I continued on the flat for a little while longer still immersed in sea of leafless trees either side and was amazed at how there were virtually no cars on the roads today. It’s a cyclists dream to be on such a lovely stretch of almost flawless tarmac with little to no vehicles messing with the serenity and ambience of the place so I rode on well out into the middle of the road singing my heart out as I pedalled my way to Iringa which was only another 45 miles from the foot of the hill I was about to climb.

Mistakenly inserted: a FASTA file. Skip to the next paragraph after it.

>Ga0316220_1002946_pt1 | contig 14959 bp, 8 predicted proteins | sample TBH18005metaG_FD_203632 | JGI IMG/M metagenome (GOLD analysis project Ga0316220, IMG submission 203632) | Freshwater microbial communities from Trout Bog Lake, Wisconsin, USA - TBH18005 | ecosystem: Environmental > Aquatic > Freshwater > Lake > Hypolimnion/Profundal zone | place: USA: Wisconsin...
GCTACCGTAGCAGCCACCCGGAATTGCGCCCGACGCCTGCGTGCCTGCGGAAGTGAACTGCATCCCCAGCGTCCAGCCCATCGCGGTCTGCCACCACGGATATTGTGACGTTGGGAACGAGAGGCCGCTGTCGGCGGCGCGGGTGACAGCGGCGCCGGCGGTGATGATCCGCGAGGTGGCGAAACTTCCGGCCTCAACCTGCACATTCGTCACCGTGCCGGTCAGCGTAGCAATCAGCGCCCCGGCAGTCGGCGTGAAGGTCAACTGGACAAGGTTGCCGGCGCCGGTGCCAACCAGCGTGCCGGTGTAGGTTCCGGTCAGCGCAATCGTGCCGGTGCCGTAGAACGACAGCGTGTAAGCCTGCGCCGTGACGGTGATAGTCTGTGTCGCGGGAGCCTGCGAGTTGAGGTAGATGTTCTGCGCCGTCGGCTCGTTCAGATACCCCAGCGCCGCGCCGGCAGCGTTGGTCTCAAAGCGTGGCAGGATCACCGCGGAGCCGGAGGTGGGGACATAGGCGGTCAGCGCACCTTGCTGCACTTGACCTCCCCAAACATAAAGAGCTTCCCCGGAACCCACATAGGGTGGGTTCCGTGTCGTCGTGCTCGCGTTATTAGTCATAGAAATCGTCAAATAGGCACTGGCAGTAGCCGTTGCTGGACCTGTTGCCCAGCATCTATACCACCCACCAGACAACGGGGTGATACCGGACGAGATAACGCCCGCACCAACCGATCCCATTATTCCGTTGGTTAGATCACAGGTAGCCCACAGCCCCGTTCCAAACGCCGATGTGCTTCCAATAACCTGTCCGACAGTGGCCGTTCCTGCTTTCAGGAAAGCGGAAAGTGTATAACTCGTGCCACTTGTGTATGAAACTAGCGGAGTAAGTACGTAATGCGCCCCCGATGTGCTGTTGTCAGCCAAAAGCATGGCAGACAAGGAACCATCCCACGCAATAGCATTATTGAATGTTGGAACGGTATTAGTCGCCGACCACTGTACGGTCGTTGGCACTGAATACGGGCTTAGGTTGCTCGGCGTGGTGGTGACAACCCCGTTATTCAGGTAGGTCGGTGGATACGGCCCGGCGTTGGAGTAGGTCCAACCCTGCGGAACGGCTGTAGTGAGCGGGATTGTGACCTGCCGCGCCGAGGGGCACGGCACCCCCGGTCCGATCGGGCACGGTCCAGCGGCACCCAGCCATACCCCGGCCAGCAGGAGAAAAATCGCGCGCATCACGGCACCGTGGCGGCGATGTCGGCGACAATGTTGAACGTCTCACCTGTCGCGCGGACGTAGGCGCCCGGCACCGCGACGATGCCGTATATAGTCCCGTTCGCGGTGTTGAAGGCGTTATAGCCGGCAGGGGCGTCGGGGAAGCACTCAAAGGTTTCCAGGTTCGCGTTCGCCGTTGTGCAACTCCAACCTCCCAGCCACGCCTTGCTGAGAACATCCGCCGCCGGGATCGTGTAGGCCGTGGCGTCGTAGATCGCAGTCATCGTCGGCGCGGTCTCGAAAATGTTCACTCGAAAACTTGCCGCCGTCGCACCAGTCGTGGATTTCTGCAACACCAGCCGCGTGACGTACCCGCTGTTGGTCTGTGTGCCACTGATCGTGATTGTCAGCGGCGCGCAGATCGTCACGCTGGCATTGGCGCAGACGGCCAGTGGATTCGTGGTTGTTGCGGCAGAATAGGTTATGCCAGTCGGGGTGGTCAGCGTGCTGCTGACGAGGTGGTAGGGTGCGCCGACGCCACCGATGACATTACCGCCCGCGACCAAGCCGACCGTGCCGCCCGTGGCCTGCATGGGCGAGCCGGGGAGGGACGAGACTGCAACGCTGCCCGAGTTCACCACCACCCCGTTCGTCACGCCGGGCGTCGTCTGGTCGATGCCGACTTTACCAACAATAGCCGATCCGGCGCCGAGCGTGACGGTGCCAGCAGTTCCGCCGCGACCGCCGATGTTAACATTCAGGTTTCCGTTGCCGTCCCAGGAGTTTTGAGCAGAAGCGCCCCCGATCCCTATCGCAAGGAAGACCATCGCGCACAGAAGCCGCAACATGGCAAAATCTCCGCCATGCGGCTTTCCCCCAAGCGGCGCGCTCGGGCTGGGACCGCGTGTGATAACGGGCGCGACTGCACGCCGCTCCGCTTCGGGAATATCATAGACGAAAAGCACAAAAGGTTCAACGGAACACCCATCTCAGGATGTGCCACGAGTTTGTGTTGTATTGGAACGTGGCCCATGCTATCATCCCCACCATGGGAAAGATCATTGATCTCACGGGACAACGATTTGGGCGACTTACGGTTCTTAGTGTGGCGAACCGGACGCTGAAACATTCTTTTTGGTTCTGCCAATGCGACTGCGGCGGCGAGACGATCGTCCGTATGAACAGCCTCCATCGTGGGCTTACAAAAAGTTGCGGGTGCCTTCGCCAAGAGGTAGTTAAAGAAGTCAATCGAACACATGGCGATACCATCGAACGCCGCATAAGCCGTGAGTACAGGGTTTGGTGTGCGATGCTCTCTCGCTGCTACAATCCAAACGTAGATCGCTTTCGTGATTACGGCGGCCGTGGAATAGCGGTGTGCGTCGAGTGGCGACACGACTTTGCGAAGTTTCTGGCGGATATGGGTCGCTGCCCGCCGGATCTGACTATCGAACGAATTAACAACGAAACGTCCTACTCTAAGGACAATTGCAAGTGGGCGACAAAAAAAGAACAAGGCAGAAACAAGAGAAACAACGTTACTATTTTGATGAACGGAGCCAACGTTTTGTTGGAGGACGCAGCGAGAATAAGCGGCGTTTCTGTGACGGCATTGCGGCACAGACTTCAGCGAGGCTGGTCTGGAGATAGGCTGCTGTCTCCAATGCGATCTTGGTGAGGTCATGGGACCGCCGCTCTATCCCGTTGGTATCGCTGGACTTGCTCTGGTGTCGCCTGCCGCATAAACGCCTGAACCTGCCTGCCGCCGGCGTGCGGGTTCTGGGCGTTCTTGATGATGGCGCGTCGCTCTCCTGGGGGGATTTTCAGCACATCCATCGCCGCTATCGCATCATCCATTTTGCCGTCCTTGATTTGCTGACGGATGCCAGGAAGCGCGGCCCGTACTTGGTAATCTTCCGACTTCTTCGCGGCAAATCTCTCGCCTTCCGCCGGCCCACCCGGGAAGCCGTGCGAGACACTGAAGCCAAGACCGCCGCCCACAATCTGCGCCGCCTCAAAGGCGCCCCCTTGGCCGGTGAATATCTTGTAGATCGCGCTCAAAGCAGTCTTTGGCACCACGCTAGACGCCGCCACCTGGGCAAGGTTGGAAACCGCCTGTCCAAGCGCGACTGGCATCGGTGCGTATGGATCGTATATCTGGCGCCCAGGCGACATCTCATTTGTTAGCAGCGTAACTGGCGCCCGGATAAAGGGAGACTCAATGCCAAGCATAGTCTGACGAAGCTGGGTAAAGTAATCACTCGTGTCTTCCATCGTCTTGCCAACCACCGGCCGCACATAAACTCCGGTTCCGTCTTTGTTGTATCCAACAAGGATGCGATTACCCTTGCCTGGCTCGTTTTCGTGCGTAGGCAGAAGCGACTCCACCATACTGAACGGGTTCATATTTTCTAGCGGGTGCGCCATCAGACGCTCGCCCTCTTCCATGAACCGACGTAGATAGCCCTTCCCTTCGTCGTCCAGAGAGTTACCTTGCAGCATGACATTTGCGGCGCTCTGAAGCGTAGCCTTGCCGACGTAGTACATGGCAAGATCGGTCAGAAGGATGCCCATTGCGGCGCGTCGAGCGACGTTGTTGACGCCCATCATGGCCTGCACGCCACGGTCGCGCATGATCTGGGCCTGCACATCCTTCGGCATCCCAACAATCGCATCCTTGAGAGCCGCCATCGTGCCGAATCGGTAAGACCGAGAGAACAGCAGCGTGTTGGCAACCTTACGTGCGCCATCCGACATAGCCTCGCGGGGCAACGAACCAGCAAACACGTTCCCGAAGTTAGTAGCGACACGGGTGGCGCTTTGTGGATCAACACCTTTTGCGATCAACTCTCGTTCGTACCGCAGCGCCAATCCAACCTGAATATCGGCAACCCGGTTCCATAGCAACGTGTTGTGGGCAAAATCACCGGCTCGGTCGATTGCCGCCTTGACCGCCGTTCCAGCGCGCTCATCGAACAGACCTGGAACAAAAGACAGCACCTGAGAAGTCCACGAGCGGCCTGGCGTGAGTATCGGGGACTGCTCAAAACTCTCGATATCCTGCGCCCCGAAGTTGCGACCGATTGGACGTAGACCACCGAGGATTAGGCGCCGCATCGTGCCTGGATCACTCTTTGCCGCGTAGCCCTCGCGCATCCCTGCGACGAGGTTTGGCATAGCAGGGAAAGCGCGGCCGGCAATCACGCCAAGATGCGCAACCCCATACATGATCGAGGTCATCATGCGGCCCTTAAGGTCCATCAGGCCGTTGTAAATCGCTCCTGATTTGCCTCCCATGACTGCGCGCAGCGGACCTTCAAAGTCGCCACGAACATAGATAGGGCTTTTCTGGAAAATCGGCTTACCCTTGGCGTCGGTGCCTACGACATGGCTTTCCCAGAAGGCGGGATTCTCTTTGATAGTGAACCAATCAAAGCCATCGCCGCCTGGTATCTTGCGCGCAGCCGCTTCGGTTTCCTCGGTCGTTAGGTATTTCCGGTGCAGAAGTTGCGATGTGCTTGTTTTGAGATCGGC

I think I should add a little “Tip for the trip” as I have been calling them since my last adventure and even life for that matter, now, I had been thinking about this road for only a little while but when I saw the series of switchbacks on my Garmin I had a bit of a sense of “oh damn a big hill, that’s going to be tough!”. The reality however was that this ascent that had given me just a slight hint of apprehension turned out to be incredible and yes although it was up hill and a little lengthier than most. The gradient was so gradual the riding was easy and I really enjoyed winding my way around the mountain, stopping now and then to look down upon the huge expanse of flat ground covered in a carpet of trees that stretched out as far as the eye could see. In short the “tip” is that there really is no need to worry about the “what if’s” of life as they will quite often be the opposite to your expectations and in some cases never come into existence at all. Which reminds me of another mountain road in the Bolivian Andes; I was descending after a long painstaking ascent and as I was flying down perfectly happy and relieved that the pedalling had stopped for the time being. I spotted a mammoth road back up the opposing mountain that I was sure that I had to climb as it looked like it was in my direction. It completely crushed the elation I was experiencing as I rolled down the spectacular mountain my thoughts consumed only by the inevitable but when I did eventually reach the bottom of the hill just waiting for the pain to start all over again the road turned suddenly and the leg breaking mountain road I had been watching all the way down was completely avoided, “ridiculous” I thought to myself and what a waste of a perfectly soul cleansing descent! I had obviously forgotten this lesson as I’m still having these troubles so I say it as much for my appreciation as anyone else’s but the truth in it is undeniable.